Monday, July 25, 2005

Nick Charles: Come on. Let's get something to eat. I'm thirsty.

From Turner Classic Movies' webpage...

William Powell Birthday Salute Friday July 29th on TCM

The very picture of cinematic suavity, William Powell (1892-1984) was arguably the screen's most polished light comedian. Immaculate in dress and acting style, he perfected his man-about-town image in the Thin Man movies and evolved into a character actor most at home playing beautifully groomed lawyers and businessmen. Powell's starchy screen presence found a perfect outlet in the role of the domineering but lovable patriarch of Life With Father (1947), for which he won the final of three Oscar� nominations. The others were for The Thin Man (1934) and My Man Godfrey (1936).

William Horatio Powell was born in Pittsburgh, the son of a public accountant, and briefly studied at the University of Kansas before heading for New York City and the stage. By 1920 he was acting in a successful Broadway production, Spanish Love, which led to an offer to play the villain opposite John Barrymore in a film version of Sherlock Holmes (1922). Powell remained in films for the next four decades.

TCM's Powell tribute focuses on some of his non-Thin Man roles at Warner Bros., MGM and RKO during the 1930s and '40s. One Way Passage (1932), Powell's biggest hit during this period for Warners, casts him as a condemned murderer who falls in love with a fellow passenger (frequent co-star Kay Francis) while being transported by ship to San Quentin. The Key (1934), set in Dublin in the early 1920s, has Powell as a soldier-for-hire during the Irish "troubles." Fashions of 1934 (1934) features Busby Berkeley production numbers and Powell as a con man who promotes Bette Davis as a star designer.

After moving to MGM and finding overwhelming success in The Thin Man, Powell co-starred with Jean Harlow, his fiancée at the time, in Reckless (1935), a fictionalized romance inspired by torch singer Libby Holman's affair with tobacco heir Smith Reynolds. The World War I espionage thriller Rendezvous (1935) is lightened by comic touches provided by Powell as a code-breaking lieutenant and Rosalind Russell as his love interest.

RKO's Star of Midnight (1935) offers Powell a variation on his Thin Man role, a suave attorney who solves the mystery of a missing Broadway actress with help from his sophisticated girlfriend (Ginger Rogers rather than Myrna Loy). Continuing in the same vein at the same studio, Powell plays an urbane doctor in The Ex-Mrs. Bradford (1936), with Jean Arthur as the daffy ex-wife who comes to his aid when he is suspected of murder.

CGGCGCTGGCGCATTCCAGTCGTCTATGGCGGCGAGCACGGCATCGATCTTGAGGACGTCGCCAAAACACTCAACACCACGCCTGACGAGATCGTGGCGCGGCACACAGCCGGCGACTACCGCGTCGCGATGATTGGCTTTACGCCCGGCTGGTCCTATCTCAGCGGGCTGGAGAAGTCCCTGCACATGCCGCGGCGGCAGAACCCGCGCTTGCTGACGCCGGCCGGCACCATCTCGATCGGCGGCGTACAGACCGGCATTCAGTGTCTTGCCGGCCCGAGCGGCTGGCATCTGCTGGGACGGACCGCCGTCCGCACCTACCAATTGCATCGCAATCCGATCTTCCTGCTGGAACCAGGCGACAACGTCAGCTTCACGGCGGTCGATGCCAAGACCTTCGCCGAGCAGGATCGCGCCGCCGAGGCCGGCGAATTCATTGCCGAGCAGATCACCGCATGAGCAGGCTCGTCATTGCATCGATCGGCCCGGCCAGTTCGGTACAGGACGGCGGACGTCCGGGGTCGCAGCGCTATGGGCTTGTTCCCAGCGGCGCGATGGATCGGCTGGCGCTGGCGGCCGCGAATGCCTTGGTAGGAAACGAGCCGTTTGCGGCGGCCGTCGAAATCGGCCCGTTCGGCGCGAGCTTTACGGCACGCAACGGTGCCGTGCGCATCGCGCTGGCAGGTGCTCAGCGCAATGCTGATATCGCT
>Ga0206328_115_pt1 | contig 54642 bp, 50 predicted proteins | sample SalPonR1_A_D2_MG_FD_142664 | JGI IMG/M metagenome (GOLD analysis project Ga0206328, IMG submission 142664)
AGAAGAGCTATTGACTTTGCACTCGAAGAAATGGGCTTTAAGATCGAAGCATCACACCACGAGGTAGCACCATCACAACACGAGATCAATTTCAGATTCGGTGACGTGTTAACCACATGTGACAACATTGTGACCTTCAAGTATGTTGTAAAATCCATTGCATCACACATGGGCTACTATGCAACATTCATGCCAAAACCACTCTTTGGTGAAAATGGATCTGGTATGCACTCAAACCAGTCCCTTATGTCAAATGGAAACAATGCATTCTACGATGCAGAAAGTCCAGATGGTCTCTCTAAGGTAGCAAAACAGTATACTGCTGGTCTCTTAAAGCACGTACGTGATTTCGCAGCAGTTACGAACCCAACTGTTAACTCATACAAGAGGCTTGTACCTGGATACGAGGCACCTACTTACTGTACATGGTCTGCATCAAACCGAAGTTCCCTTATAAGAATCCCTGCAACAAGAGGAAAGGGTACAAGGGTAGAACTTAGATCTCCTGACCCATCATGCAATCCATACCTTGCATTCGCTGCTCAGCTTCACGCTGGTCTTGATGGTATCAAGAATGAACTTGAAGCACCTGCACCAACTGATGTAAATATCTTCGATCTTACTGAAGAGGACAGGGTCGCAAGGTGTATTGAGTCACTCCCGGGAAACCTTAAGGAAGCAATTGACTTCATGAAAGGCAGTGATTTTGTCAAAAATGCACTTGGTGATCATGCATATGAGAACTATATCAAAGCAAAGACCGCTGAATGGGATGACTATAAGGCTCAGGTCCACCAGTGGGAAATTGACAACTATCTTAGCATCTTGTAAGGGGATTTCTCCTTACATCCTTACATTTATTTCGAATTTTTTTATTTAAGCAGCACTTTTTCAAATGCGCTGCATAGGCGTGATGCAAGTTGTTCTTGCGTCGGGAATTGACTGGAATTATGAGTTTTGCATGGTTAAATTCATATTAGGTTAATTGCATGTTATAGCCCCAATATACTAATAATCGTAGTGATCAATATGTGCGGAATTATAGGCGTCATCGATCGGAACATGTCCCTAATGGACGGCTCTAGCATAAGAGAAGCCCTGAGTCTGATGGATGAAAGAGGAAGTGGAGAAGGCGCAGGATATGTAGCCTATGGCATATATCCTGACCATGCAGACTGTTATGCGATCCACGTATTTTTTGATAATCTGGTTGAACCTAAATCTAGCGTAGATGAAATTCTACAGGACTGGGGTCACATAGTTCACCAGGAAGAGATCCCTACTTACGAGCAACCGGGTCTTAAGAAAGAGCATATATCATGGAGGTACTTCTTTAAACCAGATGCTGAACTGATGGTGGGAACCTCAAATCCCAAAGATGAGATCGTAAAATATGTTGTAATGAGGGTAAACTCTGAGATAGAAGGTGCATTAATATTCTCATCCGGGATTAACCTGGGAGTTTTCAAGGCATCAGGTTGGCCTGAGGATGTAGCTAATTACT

Back at MGM, Powell played opposite Luise Rainer in The Emperor's Candlesticks (1937), a romantic drama about spies who fall in love although they work for opposing empires in pre-World War I Europe and Russia. MGM beauty Hedy Lamarr joined the ranks of Powell's leading ladies in the romantic comedy The Heavenly Body (1943), in which he is a work-obsessed astronomer and she is his neglected wife.

The films in TCM's salute to William Powell are One Way Passage (1932), The Key (1934), Fashions of 1934 (1934), Reckless (1935), Rendezvous (1935), Star of Midnight (1935), The Ex-Mrs. Bradford (1936), The Emperor's Candlesticks (1937) and The Heavenly Body (1943).

by Roger Fristoe

Personally, I will be checking out "Star Of Midnight" and "The Ex-Mrs. Bradford", although I recommend to anybody watching Powell in any film.

Special Secret Celebrity Impression Tip!
Don Adams once claimed that the way to do Maxwell Smart's voice is to try doing William Powell, but higher pitched and more nasally. When my wife and I did the radio version of "The Thin Man" in LA, I taught myself to do a William Powell impression by doing Maxwell Smart lower pitched and less nasally and it worked out fine. As with a lot of impressions I do, I found that another trick was to find a word or phrase that, by saying it over and over, would train my voice into the impression. For Powell, I found the saying the name "Clyde Wynant" was perfect. Wynant, as you may recall ("But we don't!" exclaims you... "Of course not" I retort, in a smug, yet. asinine way), was the name of the missing "Thin Man" in the film and Dashiell Hammett book the film is based on.

So there.

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Mona Buonanotte said...

Wait, wait...didn't I read on Pisser's site that you broke your left foot? I wanna hear about THAT! (Oh, and more cool uncle stories, please!)

your fiend, mr. jones said...

You bring up an interesting point... one that I'll talk about a little later today.